[EM] Request comments on MMP?
asmall at physics.ucsb.edu
Sun Jul 27 09:50:02 PDT 2003
James Gilmour said:
>> To prove me wrong, all you have to do is go to southeast
>> Florida, take a
>> representative and statistically significant sample of
>> registered voters,
>> and try to explain STV to them. If you get 80% to understand it, I'll
>> enthusiastically support STV.
> Why have you set the threshold at 80%? What's wrong with 50% + 1?!!!!!!
Because in PR, it isn't enough to represent 50%+1 of the voters. You want
to represent as many as possible. If we can get 80% of Floridians to
understand it, we can get even more elsewhere ;)
But seriously, the whole point of PR is that you don't just represent the
50%+1 in each electoral district, you represent as many as possible by
electing multiple members.
>> votes. A vote for a candidate is also a vote for the list,
>> and seats are
>> apportioned among lists using some quota system (Hare? Droop? Saint
>> Somebody? I don't know).
> Now who's confused? Surely you're not one of that 80% of Florida
There's a difference between not knowing the answer, and not understanding
it. I simply haven't read up enough to know which formula they use, but I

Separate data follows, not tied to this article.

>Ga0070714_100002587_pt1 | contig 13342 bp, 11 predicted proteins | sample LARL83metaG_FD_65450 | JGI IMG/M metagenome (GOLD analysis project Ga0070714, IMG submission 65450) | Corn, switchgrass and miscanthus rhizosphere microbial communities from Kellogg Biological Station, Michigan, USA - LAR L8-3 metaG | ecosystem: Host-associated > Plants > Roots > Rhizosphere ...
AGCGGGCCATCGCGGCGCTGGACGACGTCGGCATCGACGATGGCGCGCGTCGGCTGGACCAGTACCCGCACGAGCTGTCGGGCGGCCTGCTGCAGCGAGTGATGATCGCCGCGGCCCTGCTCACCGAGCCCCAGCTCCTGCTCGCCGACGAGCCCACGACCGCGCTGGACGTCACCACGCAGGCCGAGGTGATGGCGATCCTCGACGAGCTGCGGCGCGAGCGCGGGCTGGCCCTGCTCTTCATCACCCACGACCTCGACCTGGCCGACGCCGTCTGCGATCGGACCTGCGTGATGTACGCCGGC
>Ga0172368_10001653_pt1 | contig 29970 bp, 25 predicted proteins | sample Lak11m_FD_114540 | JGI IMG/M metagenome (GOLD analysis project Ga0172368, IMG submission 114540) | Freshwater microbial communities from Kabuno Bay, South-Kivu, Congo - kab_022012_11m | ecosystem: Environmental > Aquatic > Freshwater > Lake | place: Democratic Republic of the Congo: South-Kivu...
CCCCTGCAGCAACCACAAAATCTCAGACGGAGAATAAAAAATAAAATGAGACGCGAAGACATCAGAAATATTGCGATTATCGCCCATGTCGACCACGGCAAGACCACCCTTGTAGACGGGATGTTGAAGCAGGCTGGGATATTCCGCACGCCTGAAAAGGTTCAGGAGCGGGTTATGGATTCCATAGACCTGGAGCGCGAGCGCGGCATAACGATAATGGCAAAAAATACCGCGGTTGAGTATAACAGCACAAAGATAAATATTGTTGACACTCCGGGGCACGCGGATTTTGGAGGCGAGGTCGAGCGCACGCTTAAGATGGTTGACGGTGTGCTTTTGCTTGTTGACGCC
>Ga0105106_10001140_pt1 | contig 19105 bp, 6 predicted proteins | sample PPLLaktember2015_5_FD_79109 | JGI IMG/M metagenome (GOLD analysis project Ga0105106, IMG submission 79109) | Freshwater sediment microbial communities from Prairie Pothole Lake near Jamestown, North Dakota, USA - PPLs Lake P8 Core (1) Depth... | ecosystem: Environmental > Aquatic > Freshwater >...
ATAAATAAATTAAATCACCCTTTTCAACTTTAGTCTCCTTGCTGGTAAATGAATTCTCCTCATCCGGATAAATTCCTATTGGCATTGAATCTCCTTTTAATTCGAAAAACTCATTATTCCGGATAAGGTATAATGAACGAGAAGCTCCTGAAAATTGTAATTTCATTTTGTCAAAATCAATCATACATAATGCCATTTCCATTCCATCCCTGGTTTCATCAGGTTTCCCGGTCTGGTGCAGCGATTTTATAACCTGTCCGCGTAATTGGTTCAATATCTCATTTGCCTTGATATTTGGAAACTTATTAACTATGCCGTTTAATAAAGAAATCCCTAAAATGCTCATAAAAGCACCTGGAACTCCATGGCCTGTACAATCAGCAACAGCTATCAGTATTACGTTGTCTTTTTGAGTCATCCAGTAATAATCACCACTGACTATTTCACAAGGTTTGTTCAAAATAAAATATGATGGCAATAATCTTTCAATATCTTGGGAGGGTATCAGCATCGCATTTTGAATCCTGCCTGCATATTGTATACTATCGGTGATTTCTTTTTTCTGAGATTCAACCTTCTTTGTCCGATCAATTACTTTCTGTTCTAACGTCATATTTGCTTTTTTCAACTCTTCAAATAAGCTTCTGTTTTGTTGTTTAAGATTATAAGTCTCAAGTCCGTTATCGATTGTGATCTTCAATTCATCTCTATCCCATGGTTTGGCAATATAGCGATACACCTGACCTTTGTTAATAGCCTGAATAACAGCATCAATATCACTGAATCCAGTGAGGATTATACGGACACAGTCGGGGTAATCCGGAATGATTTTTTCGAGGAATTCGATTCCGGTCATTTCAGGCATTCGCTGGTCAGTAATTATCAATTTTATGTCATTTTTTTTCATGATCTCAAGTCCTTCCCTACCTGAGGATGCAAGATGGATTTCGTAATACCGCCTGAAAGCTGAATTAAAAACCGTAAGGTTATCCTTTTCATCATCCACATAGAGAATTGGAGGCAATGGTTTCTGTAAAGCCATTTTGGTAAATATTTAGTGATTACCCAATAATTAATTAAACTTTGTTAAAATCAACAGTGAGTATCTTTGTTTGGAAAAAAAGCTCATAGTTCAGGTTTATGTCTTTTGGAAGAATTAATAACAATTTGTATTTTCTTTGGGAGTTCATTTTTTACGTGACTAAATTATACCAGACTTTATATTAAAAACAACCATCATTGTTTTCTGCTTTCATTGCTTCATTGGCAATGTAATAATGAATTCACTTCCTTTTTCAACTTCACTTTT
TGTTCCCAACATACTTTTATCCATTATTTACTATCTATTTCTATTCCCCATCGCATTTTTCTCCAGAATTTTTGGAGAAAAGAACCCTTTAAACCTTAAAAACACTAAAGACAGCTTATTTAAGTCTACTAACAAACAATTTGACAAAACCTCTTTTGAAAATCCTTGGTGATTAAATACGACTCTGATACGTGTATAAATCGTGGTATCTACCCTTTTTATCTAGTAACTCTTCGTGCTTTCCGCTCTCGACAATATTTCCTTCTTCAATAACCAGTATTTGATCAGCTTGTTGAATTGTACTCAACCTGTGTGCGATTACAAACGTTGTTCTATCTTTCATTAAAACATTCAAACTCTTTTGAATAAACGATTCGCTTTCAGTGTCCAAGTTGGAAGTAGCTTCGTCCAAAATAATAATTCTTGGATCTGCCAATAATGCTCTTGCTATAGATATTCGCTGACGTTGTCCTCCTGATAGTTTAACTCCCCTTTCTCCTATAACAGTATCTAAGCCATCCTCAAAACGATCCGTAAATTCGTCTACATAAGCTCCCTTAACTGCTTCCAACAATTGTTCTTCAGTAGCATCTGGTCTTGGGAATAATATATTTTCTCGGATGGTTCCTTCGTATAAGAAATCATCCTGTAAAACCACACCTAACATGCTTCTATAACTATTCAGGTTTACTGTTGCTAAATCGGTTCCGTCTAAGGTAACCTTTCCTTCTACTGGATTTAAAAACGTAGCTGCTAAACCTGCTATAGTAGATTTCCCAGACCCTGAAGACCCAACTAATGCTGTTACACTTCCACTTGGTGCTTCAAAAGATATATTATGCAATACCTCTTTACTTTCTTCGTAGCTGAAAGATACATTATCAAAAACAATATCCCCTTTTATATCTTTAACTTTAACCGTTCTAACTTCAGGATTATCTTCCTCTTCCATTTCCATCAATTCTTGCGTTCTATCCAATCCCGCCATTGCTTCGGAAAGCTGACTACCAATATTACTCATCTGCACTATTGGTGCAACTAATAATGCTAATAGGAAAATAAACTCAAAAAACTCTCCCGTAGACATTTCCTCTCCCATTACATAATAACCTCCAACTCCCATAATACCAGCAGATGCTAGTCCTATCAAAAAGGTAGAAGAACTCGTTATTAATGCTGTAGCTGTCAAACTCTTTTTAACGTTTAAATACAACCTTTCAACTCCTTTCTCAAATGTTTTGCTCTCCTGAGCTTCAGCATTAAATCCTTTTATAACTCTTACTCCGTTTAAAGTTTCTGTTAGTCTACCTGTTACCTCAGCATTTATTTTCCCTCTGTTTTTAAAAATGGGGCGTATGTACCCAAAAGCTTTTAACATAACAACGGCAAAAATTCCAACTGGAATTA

could understand the formula if I knew what it was.
>> The candidates elected from each list are the
>> ones with the most votes.
> Interestingly, one of my sources describes the Swiss system as one of
> the most complicated voting systems in the world, in terms of the
> options the voter has. Despite that, it seems to be understood well
> enough and significant numbers of voters do make use of its more unusual
A system can have many options and still be understandable, because the
likely consequences of each option are easy to understand. A system can
have fewer options, and be hard to understand if the formula used to
compute the consequences is too intricate.
> Me too. But remember the Swiss system is highly devolved and they also
> make much use of referenda.
Sounds good to me.
> Also they use PR to determine the
> composition of the Federal Council (government cabinet). Is the USA
> ready for that?
That one will take some time to sell people on. However, I'm all for
limiting the power of the executive. Right now we have all the power in
the hands of a single person who acts like the office is his hereditary
birthright or something (oh, wait, it sort of is....), and we have a
Congress that acts like they're his White House Interns.
More information about the Election-Methods